Cloquet City Council sets preliminary levy for 2023

The Cloquet City Council passed a preliminary levy with an increase of 6.5% for 2023, to include some room before a final levy is set in December.

Cloquet city hall sign.jpg
Cloquet City Hall.
Dylan Sherman/ 2022 File / Pine Journal
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CLOQUET — The Cloquet City Council voted to set a preliminary levy of $3.45 million for 2023 during its meeting Tuesday, Sept. 6.

The levy is a 6.5% increase compared to the previous year, which was $3.24 million.

The council voted 5-0 in favor of the levy, with Ward 4 Councilor Kerry Kolodge absent.

City Administrator Tim Peterson said the levy adopted by the council was slightly higher, by $17,000 in the general fund, than what had been discussed at a previous meeting.

Peterson recommended the higher levy amount in the case of any expenses were to increase, as staff had noted previously that health insurance costs had not been finalized yet.


"This would give us a little bit of added wiggle room," he said.

The total 2023 proposed tax levy amount will be $3.43 million compared to the $3.24 million in 2022.

The council had heard a proposal of a levy that would have been a 5.97% increase, or $3.43 million, during its meeting on Aug. 16.

Peterson said once preliminary levies are set they cannot be raised, and he said if there are no unforeseen increases he intends to recommend certifying the $3.43 million levy in December.

"We would go back down to our break-even point for our budget," he said.

The largest increases for the upcoming year are with the police and public safety department. According to the proposed budget, there is a 5.7% increase in funding from $3.52 million to $3.72 million, an increase of $200,000.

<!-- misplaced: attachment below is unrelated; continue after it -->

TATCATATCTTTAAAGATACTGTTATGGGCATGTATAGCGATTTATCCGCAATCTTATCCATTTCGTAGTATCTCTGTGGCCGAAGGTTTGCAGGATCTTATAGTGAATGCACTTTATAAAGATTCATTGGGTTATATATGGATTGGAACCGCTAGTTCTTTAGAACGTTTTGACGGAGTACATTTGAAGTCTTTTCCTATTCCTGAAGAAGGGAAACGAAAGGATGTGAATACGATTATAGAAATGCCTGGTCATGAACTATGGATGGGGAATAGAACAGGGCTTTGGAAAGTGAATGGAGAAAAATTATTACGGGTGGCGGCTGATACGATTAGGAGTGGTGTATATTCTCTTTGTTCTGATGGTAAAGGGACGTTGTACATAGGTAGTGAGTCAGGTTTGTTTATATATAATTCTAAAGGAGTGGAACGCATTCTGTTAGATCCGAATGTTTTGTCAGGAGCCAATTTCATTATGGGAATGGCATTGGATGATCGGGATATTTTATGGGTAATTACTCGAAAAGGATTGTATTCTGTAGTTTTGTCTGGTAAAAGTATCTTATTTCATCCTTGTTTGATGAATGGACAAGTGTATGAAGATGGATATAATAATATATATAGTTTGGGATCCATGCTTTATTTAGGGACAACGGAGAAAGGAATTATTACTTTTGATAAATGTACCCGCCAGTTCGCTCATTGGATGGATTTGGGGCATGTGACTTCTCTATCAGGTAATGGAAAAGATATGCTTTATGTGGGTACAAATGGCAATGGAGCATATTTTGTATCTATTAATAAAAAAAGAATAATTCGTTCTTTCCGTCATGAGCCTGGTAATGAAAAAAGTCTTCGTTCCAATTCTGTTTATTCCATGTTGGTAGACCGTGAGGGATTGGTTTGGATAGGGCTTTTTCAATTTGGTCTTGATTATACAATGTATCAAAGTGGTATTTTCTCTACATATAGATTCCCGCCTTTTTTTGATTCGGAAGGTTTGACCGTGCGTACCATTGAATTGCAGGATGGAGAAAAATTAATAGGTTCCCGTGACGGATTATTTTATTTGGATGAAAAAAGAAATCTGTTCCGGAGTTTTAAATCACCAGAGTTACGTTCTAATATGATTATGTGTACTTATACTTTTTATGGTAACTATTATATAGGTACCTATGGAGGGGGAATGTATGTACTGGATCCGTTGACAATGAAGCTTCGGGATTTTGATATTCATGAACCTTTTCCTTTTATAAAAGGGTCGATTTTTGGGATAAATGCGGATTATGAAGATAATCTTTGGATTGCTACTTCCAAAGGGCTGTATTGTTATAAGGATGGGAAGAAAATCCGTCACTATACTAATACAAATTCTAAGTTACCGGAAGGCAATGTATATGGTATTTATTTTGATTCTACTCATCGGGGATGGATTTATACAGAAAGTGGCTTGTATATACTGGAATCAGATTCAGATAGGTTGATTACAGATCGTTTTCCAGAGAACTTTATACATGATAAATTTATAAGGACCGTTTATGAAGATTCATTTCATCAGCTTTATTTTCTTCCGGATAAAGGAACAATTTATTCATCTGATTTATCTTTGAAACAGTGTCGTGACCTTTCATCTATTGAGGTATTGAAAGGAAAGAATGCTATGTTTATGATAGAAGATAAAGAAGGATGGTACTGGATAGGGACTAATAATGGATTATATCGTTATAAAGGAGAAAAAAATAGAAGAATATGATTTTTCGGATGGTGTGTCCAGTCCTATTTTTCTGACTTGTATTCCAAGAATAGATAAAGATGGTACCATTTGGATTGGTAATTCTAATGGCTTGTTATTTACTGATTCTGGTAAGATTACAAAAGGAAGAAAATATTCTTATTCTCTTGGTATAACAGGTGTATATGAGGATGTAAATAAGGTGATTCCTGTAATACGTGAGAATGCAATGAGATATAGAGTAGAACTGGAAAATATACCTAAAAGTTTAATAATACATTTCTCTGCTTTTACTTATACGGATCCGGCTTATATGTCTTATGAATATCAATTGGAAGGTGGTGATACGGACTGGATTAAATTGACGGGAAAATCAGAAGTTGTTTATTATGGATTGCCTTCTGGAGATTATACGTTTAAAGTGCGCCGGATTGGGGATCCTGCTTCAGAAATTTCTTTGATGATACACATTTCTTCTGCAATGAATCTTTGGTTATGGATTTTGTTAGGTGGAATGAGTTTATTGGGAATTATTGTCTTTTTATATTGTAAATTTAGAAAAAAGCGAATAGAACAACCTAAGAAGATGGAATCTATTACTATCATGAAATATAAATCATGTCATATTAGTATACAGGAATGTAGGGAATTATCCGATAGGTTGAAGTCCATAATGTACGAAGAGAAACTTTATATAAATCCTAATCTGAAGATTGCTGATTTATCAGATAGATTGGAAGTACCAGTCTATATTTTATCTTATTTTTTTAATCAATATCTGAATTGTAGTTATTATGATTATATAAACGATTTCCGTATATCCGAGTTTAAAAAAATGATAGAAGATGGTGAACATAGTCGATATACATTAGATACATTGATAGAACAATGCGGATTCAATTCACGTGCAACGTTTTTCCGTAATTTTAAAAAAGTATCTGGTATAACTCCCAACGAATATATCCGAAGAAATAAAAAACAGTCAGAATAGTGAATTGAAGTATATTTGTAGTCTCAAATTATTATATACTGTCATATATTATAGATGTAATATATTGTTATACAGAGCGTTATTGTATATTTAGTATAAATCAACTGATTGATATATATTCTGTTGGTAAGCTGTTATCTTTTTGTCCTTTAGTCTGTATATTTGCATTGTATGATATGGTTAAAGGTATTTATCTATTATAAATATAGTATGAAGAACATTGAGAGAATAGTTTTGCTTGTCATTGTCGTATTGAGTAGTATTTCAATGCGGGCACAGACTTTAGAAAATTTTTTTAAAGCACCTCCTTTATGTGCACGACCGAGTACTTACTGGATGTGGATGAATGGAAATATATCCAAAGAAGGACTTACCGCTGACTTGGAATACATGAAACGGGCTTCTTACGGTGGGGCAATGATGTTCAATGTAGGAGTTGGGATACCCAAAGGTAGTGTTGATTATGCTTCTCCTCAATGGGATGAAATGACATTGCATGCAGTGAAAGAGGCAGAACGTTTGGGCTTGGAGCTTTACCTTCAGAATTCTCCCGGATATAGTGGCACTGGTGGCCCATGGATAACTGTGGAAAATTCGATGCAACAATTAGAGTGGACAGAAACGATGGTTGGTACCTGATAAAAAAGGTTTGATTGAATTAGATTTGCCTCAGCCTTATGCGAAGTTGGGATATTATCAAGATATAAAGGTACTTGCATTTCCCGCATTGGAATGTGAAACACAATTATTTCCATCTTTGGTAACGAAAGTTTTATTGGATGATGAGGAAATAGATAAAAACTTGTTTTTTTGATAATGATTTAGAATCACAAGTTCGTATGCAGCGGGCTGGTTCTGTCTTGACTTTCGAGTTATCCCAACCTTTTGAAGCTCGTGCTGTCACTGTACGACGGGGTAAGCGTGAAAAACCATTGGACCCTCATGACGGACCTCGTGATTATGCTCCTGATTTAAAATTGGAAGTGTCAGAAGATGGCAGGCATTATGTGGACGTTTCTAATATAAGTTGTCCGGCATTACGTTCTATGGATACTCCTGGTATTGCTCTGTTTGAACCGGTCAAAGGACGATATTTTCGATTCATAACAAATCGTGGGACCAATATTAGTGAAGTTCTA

Some of the increases within the department include higher health insurance costs of $13,000 — an increase of 5% over last year — and $78,700 increase to wages and benefits — a 3.31% increase over last year.

Peterson said there is an increase in workers' compensation of $87,000, and the city budgeted too low in 2022 at $64,000.

While the city is anticipating a net loss of $416,000 and $150,000 in 2023 and 2024, Peterson said the city will be using American Rescue Plan Act funds to balance its budget.


"We are projected to break even with that ARPA funding included," he said.

In other business, the city held a hearing on Aug. 25 to certify its appraisal of the Solem Hotel.

According to Peterson, the appointed panel of appraisers did confirm the city's $8,000 determination.

Peterson said testimony was provided by city staff, but there was no representation from the building owner, who still has a chance to appeal the determination.

The second public hearing on the topic is scheduled for March 9, and is being held after residents provided comments and concerns during the first hearing on Jan. 26.

Dylan covers the local governments of Cloquet and Carlton County, as well as the Esko and Wrenshall school boards for the Cloquet Pine Journal.
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